Almost every day I have at least one session with a client that confirms two of the basic principles underlying my Body and Soul Work practice: “Touch Heals” and “Healing Through Pleasure.” For people who live with chronic pain, either emotional or physical, the nervous system constructs a four-lane highway between the brain and the cells that signal pain and suffering, so that virtually all other perceptions get left in the dust. But even just an hour of skillful, safe, loving touch can shift someone’s experience entirely, serving as a reminder that alongside pain and suffering, even a chronically ill body is capable of joy, pleasure, and relief.
In a fascinating and thoughtful essay published today in the New York Times’ Sunday Review, philosopher Richard Kearney, who teaches classes about the history of eros at Boston College, discusses the place of touch in our digital culture. He notes that we are much more likely to touch screens these days than each other, even when negotiating sexual connections via social media. Scholar that he is, he looks back to the ancient Greeks for similar dialogue about the rivalry between the sense of touch and the sense of sight:
In perhaps the first great works of human psychology, the “De Anima,” Aristotle pronounced touch the most universal of the senses. Even when we are asleep we are susceptible to changes in temperature and noise. Our bodies are always “on.” And touch is the most intelligent sense, Aristotle explained, because it is the most sensitive. When we touch someone or something we are exposed to what we touch. We are responsive to others because we are constantly in touch with them…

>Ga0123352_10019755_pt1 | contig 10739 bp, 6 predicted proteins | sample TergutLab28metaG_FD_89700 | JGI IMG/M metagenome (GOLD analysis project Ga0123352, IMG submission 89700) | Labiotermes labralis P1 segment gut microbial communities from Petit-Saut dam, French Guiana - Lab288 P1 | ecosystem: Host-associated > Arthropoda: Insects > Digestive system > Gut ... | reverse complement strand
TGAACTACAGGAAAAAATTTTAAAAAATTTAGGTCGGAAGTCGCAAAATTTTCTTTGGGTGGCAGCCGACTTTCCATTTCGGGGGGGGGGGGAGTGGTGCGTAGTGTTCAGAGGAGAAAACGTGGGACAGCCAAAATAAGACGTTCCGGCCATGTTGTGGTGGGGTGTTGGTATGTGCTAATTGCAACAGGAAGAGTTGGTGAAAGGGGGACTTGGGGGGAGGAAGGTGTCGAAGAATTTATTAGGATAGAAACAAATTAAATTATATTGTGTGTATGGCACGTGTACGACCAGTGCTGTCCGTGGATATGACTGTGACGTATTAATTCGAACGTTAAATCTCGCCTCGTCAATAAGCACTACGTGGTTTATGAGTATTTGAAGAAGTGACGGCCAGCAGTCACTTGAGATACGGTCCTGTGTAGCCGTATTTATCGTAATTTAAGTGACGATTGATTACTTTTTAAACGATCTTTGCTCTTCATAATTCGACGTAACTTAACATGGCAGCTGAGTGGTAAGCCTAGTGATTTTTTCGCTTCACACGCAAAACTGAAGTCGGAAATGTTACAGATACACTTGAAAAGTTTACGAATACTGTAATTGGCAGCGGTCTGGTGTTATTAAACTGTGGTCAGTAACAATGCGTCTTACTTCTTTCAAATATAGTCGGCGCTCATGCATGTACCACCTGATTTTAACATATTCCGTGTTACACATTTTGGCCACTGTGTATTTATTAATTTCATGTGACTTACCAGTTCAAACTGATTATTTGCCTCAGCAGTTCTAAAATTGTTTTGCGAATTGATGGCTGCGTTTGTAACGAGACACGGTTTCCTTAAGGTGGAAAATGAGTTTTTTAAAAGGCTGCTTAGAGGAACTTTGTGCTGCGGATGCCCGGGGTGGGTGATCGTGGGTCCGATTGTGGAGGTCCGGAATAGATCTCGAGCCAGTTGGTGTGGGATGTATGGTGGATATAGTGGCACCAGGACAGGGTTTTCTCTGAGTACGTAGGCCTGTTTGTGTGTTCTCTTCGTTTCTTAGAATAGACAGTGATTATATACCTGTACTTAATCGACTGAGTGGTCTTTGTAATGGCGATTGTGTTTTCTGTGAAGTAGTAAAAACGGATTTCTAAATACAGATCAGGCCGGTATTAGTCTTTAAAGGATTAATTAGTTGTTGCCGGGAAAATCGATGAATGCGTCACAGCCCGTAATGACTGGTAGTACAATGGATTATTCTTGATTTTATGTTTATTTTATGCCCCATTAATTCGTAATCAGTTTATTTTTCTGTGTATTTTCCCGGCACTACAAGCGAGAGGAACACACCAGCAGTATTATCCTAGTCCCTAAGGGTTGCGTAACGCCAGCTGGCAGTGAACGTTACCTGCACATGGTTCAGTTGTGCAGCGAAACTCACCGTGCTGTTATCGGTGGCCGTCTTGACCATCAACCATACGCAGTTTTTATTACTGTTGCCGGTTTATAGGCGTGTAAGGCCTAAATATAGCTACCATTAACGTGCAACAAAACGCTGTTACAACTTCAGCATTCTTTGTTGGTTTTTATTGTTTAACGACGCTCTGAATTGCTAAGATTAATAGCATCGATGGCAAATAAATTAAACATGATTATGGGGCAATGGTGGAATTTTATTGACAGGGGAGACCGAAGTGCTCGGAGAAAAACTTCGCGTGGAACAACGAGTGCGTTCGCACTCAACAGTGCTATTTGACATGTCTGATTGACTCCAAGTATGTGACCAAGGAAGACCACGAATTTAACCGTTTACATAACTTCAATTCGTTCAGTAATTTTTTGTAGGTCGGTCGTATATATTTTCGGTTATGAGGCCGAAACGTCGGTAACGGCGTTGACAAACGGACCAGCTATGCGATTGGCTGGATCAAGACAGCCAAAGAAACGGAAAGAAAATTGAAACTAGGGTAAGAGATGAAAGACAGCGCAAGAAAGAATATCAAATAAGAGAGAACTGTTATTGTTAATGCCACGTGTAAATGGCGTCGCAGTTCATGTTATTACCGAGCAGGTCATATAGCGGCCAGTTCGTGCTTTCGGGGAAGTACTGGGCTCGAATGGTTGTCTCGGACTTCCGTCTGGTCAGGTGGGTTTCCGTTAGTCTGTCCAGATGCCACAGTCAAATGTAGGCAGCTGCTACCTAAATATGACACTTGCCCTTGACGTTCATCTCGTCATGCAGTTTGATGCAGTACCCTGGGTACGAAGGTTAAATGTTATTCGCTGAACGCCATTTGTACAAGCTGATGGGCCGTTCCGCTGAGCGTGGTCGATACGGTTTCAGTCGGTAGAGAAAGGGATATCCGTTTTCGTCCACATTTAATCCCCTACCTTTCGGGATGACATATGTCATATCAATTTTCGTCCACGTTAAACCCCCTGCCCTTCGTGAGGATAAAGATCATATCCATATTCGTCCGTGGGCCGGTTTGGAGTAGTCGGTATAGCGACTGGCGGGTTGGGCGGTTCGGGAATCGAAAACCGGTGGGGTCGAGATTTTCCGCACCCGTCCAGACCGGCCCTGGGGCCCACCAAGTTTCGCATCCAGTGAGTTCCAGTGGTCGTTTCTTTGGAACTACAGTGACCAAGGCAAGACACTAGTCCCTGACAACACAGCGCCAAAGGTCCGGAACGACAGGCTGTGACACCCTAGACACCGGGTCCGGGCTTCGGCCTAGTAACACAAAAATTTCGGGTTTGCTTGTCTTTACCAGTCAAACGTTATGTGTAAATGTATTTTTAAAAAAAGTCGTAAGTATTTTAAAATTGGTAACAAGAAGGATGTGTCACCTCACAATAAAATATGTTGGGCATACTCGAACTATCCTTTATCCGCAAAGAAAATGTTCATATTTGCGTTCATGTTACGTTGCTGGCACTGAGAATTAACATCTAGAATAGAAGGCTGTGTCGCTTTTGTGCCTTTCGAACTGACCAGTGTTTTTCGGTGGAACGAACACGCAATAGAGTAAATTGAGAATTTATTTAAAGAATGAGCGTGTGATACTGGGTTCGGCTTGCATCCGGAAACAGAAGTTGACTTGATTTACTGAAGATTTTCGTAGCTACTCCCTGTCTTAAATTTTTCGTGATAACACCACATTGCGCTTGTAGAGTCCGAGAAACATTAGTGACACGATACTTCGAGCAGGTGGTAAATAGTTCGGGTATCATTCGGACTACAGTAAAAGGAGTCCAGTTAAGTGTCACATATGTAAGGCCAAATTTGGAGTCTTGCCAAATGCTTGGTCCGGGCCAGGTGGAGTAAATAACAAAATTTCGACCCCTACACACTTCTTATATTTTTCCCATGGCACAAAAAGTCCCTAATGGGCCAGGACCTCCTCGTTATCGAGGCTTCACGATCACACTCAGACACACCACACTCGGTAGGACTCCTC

Aristotle was challenging the dominant prejudice of his time, one he himself embraced in earlier works. The Platonic doctrine of the Academy held that sight was the highest sense, because it is the most distant and mediated; hence most theoretical, holding things at bay, mastering meaning from above. Touch, by contrast, was deemed the lowest sense because it is ostensibly immediate and thus subject to intrusions and pressures from the material world. Against this, Aristotle made his radical counterclaim that touch did indeed have a medium, namely “flesh.” And he insisted that flesh was not just some material organ but a complex mediating membrane that accounts for our primary sensings and evaluations.
Consider for yourself what you touch on a daily basis. How much flesh do you make contact with in your life? How do you perceive it in relation to touching other surfaces? Do you appreciate it more, or do you notice any distinction at all?
Check out Kearney’s essay in full here and let me know what you think.